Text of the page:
Gameday Breakdown- No. 3 Kansas at West Virginia Mobile

No. 3 Kansas Jayhawks (13-1 overall, 2-0 Big 12) at West Virginia Mountaineers (10-4 overall, 0-2 Big 12)

Time: 5 p.m., Saturday, Jan. 7, 2023

Location: WVU Coliseum, Morgantown, West Virginia

TV: Big 12 Now/ESPN+ | Radio: Jayhawk Radio Network via Learfield

Keys for Kansas

1. Rebound, rebound, rebound

Kansas coach Bill Self has been thrilled by the play of sophomore big man KJ Adams so far this season. But if there’s one area he would like to see Adams improve the most, it’s on the defensive glass.

Self said as much this week — while noting that he was being unnecessarily critical — and Adams’ effort on the glass could be a huge factor in this game.

The Mountaineers are +4.6 rebounds per game for the season and +10.5 on the glass in their first two conference games — losses to Kansas State and Oklahoma State.

“They always rebound the ball,” Self said this week, when asked about the Mountaineers, who are 248-73 all-time under Bob Huggins when out-rebounding their opponent.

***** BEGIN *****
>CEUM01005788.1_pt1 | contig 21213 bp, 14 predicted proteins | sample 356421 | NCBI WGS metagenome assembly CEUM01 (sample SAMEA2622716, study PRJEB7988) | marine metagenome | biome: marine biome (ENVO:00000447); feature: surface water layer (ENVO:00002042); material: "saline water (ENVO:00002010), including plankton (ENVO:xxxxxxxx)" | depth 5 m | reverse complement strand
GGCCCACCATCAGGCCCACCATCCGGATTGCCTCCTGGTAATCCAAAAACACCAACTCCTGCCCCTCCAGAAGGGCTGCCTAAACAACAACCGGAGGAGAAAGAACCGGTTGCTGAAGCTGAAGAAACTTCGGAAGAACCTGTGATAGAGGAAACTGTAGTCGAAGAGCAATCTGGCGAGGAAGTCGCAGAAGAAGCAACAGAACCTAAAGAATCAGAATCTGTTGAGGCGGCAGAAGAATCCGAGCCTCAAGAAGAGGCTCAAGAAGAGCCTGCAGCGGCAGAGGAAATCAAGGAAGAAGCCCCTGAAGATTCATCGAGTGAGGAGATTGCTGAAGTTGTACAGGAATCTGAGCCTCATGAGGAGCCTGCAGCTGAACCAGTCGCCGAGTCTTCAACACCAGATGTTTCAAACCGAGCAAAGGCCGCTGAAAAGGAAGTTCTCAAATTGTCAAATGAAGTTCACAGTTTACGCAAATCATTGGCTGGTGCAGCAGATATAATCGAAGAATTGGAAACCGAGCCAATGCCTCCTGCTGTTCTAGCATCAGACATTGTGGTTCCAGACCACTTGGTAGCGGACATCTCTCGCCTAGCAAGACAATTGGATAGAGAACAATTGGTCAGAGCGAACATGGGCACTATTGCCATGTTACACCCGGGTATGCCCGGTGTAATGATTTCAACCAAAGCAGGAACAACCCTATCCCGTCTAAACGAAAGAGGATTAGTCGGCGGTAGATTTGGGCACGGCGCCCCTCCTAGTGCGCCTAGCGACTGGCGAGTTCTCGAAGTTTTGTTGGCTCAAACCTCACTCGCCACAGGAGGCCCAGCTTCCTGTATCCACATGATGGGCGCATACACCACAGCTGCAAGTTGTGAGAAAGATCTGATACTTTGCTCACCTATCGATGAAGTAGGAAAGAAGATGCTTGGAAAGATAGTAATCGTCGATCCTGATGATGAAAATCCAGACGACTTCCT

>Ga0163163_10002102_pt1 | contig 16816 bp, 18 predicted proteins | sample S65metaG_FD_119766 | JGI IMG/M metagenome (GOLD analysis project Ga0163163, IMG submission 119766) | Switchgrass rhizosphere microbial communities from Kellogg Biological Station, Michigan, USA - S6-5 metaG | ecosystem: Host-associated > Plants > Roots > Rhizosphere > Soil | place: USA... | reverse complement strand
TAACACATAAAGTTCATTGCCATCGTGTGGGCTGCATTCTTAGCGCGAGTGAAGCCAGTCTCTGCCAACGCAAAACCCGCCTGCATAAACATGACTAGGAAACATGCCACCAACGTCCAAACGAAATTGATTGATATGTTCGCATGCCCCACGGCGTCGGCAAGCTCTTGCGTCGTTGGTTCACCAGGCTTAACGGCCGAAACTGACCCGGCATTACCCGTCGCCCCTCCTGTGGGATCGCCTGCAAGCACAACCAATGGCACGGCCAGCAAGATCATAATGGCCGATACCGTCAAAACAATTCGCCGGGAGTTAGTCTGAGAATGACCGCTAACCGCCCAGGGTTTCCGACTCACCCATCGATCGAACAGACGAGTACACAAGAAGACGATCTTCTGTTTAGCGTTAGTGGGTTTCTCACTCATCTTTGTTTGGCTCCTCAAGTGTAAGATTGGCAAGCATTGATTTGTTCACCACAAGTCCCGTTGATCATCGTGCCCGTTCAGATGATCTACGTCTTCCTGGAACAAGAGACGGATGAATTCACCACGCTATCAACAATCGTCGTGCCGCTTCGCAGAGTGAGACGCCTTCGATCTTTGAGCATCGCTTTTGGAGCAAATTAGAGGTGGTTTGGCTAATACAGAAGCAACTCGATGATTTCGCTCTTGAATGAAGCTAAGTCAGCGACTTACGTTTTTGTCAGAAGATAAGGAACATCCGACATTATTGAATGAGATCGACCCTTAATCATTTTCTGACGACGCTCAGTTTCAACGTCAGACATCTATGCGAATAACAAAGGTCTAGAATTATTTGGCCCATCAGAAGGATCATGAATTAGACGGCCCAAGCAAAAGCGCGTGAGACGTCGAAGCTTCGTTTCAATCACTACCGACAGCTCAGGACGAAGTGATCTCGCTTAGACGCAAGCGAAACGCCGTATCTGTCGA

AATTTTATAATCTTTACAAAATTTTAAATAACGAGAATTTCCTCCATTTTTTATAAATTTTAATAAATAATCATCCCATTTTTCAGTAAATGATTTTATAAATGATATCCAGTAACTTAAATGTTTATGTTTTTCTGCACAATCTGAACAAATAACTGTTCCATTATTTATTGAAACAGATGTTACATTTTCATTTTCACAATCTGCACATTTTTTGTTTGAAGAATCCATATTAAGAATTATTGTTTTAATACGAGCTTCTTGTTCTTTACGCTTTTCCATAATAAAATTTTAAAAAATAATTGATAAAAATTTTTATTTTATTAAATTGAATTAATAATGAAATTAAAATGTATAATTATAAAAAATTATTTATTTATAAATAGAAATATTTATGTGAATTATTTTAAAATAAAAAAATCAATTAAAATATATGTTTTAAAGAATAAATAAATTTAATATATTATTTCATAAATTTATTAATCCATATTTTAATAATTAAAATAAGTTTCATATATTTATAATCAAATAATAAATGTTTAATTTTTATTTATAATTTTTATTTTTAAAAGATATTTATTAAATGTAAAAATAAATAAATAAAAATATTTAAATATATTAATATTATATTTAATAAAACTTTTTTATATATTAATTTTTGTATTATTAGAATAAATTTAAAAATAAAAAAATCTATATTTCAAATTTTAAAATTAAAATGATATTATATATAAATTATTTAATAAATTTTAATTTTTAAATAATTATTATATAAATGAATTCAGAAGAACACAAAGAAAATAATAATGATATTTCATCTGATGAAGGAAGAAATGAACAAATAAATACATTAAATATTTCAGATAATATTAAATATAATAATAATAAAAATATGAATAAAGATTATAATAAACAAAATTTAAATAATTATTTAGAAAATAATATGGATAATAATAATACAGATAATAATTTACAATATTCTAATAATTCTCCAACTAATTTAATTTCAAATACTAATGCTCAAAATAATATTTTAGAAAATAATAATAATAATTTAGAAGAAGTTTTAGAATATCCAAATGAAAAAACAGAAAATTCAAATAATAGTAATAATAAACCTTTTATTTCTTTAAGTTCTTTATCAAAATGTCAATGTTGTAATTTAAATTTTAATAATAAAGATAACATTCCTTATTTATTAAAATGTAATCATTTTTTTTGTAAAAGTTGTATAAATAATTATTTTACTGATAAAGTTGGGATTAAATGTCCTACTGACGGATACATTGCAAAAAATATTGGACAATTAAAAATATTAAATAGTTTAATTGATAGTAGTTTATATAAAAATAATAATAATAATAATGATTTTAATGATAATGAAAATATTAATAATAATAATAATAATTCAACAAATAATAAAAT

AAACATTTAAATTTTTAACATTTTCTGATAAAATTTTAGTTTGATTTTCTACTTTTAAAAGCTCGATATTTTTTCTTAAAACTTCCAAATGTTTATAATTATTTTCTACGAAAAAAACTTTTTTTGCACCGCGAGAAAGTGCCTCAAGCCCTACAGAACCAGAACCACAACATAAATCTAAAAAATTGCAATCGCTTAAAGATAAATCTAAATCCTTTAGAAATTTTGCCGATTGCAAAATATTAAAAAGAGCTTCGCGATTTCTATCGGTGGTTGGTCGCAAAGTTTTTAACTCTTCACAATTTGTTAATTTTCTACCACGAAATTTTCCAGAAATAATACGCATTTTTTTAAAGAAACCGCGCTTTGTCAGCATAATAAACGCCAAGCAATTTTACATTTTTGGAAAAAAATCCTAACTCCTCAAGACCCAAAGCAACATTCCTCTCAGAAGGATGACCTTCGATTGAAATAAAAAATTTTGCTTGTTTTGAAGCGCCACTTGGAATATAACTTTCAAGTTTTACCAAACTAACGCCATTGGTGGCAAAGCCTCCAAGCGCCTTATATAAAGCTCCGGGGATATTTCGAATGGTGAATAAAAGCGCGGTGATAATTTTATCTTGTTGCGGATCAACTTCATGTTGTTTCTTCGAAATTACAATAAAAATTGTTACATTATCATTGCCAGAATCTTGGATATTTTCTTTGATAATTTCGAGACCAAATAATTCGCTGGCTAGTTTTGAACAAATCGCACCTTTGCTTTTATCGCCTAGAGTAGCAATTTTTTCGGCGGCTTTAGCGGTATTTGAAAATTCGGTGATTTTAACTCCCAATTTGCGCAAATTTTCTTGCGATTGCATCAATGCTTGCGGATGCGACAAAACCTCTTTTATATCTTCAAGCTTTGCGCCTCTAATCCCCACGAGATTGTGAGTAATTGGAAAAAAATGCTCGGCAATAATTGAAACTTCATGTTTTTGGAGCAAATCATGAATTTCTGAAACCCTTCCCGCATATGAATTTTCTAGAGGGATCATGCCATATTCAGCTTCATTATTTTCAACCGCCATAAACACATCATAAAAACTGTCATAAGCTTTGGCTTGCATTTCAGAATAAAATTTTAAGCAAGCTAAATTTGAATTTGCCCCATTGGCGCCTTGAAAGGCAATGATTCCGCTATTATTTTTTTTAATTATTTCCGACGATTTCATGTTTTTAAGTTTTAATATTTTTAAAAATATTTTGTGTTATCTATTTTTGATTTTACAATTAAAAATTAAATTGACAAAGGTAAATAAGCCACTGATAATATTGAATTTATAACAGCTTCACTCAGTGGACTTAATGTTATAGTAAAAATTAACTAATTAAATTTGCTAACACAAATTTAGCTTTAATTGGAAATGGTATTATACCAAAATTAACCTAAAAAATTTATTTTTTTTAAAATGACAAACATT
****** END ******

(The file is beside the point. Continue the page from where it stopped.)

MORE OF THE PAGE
Keep an eye out for former Texas Longhorn Tre Mitchell in this area. He had a double-double of 16 points and 13 rebounds in a loss at Kansas State and he also tallied 19 points and 11 rebounds against Seton Hall. Six-foot-10 forward Jimmy Bell Jr. leads the Mountaineers at 6.1 rebounds per game.

A lot of WVU’s rebounding effort often comes from the fact that both the team and the crowd are so turned up when Kansas comes to town. It’s always a game to make headlines and, in this case, it’s an opportunity to get on the right track after two losses to start league play.

“They’ll be thirsty, hungry,” Self said. “They’ve lost two games that they could be 2-0 in and instead they’re 0-2. And we’ve won two games that we could be 0-2 in. That’s how good our league is right now.”

2. Get to the free throw line

In their recent win at Texas, the Kansas State Wildcats made 31 of 33 trips to the free throw line in pulling the upset over the 6th-ranked Longhorns.

While that outcome had no direct impact on the Jayhawks, it served as a reminder to Self that his team needs to do more to get free points like that.

“Guys, we shot 14 free throws in two games,” Self said of KU’s first two Big 12 games. “We haven’t got to the free throw line at all. And our opponents have shot quite a bit more. I’m not saying anything about officiating, but we’ve got to find a way to get to the free throw line.”